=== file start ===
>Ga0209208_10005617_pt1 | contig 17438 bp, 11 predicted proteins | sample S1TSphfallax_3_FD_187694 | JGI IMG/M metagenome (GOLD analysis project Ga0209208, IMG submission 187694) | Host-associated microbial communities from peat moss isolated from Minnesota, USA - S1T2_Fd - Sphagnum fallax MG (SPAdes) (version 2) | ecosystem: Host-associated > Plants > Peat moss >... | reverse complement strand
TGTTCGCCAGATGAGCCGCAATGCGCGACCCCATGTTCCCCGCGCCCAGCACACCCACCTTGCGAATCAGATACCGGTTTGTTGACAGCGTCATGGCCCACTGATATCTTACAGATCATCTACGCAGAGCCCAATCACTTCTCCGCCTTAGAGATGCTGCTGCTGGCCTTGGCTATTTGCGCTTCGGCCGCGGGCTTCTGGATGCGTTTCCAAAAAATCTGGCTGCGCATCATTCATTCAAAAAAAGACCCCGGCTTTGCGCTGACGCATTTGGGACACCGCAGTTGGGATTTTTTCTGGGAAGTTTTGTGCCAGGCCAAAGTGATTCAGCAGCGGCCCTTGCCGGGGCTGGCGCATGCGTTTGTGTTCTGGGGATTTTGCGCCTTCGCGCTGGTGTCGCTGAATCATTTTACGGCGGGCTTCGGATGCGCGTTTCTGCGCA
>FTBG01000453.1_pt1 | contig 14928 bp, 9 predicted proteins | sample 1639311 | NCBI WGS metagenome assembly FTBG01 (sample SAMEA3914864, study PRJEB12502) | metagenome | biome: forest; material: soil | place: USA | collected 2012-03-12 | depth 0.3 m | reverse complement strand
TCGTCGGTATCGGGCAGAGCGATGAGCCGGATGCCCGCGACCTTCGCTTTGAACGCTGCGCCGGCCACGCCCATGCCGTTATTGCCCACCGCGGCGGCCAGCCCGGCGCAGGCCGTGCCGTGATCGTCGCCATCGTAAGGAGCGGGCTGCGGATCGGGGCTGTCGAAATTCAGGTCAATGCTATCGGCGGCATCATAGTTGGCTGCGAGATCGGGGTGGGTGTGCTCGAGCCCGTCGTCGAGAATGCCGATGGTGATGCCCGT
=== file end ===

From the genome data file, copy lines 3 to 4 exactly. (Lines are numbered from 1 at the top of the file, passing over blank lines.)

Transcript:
>FTBG01000453.1_pt1 | contig 14928 bp, 9 predicted proteins | sample 1639311 | NCBI WGS metagenome assembly FTBG01 (sample SAMEA3914864, study PRJEB12502) | metagenome | biome: forest; material: soil | place: USA | collected 2012-03-12 | depth 0.3 m | reverse complement strand
TCGTCGGTATCGGGCAGAGCGATGAGCCGGATGCCCGCGACCTTCGCTTTGAACGCTGCGCCGGCCACGCCCATGCCGTTATTGCCCACCGCGGCGGCCAGCCCGGCGCAGGCCGTGCCGTGATCGTCGCCATCGTAAGGAGCGGGCTGCGGATCGGGGCTGTCGAAATTCAGGTCAATGCTATCGGCGGCATCATAGTTGGCTGCGAGATCGGGGTGGGTGTGCTCGAGCCCGTCGTCGAGAATGCCGATGGTGATGCCCGT